Philipp Stollenwerk, MA (International Relations/Political Science), Higher School of Economics/University of Kent (Canterbury, U.K.)


Since the beginning of the 21st century, the rise of Asia and, in particular, the success stories of her biggest players, Russia, India, and China (RIC), have become a central topic of the academic community. Economists and businessmen have lauded and enthusiastically described the unprecedented economic opportunities these huge markets offer. But several experts also expect that, in the future, the three countries will, despite their cultural and historical diversity, deepen cooperation in the political sphere as well in order to support domestic economic development and increase their influence on the international stage. Efforts in this direction have been made in recent years at several annual trilateral meetings, as well as at the two BRIC (Brazil, Russia, India, and China) summits in Ekaterinburg (2009) and Brasília (2010). The idea of trilateral relations between Moscow, New Delhi, and Beijing was proposed by Evgeny Primakov, Russias former foreign minister and prime minister, on a visit to India in 1998. China and India were not very enthusiastic about the idea at first, but after three meetings of their foreign ministers at international forums, an annual trilateral forum mechanism was established in June 2005. As China expert Jean-Pierre Cabestan suggests, it was the commonly faced threat of terrorism after 9/11, as well as Americas increased presence in Central Asia, that brought the countries together to discuss security cooperation in the trilateral format. Some Russian specialists believe that the strengthening of relations inside the triangle is caused by the increase in Islamic extremism and apprehensions about the prospect of a unipolar U.S.-led world.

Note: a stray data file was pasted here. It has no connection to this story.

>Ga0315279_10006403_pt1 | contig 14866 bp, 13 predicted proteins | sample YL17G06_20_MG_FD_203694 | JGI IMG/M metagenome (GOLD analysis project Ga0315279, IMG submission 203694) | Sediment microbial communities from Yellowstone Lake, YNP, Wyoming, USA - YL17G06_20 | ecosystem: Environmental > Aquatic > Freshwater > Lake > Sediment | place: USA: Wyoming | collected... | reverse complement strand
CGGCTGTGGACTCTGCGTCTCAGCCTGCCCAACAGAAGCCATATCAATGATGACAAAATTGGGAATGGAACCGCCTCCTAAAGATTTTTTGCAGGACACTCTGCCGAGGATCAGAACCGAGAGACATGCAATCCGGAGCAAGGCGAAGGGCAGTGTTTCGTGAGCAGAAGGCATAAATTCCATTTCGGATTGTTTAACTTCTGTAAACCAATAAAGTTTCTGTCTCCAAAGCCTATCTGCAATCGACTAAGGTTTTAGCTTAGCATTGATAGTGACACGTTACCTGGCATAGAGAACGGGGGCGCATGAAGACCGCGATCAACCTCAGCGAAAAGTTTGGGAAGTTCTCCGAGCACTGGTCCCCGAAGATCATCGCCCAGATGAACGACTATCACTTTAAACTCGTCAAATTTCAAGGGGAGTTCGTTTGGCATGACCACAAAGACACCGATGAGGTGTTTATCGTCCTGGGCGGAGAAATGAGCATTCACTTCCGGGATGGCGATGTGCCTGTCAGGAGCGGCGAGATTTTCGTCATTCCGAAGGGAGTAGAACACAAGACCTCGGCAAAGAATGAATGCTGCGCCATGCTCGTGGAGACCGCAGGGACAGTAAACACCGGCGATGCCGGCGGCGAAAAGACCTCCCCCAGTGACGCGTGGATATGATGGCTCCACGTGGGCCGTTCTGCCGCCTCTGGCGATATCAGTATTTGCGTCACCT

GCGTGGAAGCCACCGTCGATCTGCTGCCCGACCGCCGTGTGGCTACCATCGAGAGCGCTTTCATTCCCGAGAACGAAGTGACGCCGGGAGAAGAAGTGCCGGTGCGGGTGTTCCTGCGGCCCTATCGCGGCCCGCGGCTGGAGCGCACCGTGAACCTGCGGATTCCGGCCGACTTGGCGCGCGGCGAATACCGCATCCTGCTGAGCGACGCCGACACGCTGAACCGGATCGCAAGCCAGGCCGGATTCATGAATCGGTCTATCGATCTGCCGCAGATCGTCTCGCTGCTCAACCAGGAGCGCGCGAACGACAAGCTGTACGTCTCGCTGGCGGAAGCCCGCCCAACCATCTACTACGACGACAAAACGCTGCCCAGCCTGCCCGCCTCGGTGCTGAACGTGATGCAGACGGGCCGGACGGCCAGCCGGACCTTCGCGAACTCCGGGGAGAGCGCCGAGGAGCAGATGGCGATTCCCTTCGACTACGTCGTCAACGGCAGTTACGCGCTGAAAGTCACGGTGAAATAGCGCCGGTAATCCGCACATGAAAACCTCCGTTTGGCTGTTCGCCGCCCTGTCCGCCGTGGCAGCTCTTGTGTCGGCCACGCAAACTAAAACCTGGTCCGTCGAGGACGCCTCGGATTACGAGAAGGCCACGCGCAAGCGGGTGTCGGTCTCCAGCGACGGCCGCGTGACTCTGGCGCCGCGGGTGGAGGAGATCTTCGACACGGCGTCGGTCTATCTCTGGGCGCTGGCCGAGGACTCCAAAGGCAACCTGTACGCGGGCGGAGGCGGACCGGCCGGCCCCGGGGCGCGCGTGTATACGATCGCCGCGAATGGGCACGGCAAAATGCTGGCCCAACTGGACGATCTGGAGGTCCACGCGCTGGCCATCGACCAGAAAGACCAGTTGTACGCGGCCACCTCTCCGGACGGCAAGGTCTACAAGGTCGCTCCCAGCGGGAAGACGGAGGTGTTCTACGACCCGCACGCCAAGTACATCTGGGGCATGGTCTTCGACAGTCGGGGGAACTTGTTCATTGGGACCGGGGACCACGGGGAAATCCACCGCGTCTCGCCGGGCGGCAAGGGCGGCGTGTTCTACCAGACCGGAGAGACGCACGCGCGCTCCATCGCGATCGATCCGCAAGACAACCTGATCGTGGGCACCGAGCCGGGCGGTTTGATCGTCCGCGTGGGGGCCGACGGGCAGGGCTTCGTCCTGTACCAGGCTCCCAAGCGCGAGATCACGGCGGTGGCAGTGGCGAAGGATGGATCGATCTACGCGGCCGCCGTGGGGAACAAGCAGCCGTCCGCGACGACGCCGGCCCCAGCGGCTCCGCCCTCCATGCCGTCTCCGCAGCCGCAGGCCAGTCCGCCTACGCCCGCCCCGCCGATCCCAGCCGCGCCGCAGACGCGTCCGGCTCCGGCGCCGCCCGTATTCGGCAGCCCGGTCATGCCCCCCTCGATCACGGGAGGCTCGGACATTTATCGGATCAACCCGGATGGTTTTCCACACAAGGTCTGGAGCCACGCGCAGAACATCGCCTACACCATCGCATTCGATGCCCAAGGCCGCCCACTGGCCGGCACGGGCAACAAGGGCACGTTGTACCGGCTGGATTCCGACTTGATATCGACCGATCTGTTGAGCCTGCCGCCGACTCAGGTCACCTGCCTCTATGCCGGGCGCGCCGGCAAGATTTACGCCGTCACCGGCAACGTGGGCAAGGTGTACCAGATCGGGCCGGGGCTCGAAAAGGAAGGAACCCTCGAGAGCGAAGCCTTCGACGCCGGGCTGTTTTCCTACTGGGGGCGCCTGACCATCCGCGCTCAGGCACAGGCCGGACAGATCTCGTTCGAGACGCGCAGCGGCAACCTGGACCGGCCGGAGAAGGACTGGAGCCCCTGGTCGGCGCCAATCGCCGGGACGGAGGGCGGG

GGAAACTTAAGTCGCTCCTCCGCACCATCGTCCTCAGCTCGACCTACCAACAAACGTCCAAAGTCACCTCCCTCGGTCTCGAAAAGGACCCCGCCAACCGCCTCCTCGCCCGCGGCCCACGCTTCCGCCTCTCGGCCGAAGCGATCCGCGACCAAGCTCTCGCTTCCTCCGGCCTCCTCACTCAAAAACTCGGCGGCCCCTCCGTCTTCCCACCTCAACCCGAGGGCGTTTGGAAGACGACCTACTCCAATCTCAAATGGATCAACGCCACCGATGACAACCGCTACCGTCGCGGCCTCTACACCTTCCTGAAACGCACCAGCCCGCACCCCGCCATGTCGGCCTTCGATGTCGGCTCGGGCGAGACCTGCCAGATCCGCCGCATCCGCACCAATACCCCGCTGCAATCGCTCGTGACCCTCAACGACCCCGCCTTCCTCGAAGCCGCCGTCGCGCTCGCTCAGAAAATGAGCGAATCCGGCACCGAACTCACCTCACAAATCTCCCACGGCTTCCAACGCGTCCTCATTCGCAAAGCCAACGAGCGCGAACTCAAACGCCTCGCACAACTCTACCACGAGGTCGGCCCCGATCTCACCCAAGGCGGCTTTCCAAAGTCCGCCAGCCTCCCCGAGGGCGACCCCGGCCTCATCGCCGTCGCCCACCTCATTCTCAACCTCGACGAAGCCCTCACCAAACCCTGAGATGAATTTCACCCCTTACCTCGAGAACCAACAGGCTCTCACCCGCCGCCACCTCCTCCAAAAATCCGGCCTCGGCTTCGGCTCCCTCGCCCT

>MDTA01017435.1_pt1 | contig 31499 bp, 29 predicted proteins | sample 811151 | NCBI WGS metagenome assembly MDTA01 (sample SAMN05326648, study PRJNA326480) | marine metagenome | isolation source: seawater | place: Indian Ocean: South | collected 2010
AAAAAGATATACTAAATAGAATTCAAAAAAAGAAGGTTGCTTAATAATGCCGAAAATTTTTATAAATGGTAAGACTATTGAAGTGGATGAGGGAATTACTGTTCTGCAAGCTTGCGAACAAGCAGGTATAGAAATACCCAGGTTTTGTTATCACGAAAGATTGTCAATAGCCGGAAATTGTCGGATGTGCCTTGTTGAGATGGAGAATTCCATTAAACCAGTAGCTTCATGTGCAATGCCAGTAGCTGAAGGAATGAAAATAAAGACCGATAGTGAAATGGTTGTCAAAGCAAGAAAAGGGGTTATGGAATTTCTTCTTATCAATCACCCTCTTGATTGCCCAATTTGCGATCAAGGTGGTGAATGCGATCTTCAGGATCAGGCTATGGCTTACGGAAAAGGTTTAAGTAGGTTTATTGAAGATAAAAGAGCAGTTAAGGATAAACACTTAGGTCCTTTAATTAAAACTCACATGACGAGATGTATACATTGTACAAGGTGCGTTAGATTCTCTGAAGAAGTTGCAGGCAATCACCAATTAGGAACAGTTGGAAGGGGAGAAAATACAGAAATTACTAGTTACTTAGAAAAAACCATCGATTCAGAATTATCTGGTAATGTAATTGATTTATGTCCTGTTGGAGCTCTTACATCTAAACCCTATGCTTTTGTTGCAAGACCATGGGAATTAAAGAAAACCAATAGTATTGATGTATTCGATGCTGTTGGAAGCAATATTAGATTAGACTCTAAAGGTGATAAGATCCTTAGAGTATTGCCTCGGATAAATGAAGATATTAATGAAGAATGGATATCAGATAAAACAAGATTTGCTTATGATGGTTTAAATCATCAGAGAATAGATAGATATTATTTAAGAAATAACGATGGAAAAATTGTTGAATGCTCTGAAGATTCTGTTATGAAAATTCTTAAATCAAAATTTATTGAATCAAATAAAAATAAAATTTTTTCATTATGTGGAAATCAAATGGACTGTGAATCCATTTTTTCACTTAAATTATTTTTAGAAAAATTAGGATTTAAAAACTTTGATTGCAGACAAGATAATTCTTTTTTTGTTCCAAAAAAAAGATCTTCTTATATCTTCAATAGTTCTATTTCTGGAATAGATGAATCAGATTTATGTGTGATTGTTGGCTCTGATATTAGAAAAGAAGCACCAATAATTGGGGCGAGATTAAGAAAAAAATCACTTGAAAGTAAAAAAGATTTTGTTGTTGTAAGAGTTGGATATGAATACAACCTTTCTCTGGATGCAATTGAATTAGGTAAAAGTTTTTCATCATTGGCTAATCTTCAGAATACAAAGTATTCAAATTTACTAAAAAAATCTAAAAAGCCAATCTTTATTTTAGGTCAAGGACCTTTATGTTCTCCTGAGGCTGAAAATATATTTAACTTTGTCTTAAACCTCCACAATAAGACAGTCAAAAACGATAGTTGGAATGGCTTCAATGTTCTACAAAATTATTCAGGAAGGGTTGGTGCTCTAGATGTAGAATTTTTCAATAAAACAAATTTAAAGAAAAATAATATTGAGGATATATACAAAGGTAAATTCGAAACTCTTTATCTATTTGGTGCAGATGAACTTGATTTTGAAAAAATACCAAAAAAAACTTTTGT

Although relations among Russia, India, and China today seem to be better than ever before and are becoming increasingly institutionalized, several experts point to Central Asia as a potential area of rivalry among the three powers.

This article seeks to respond to the question: Russia, India, and China in Central Asia: Toward Conflict or Cooperation? It argues that competition over energy resources and (to a lesser extent) market access among RIC in Central Asia will inevitably increase over the next two decades. This is due, in particular, to the contrasting foreign policy objectives of RIC and the crucial role of Central Asia in their security strategies. Russia wants to guard its near export monopoly on Central Asian energy resources and reinforce its position in its traditional sphere of influence against competitors, while the Chinese goal, and to a lesser extent the Indian goal, to diversify and increase energy imports runs contrary to that. Moreover, China and India see each other as competitors over the limited energy resources and as rivals for influence in Central Asia and Asia. However, there are institutions and agreements which might help to mitigate competition and permit compromises. China, Russia, and

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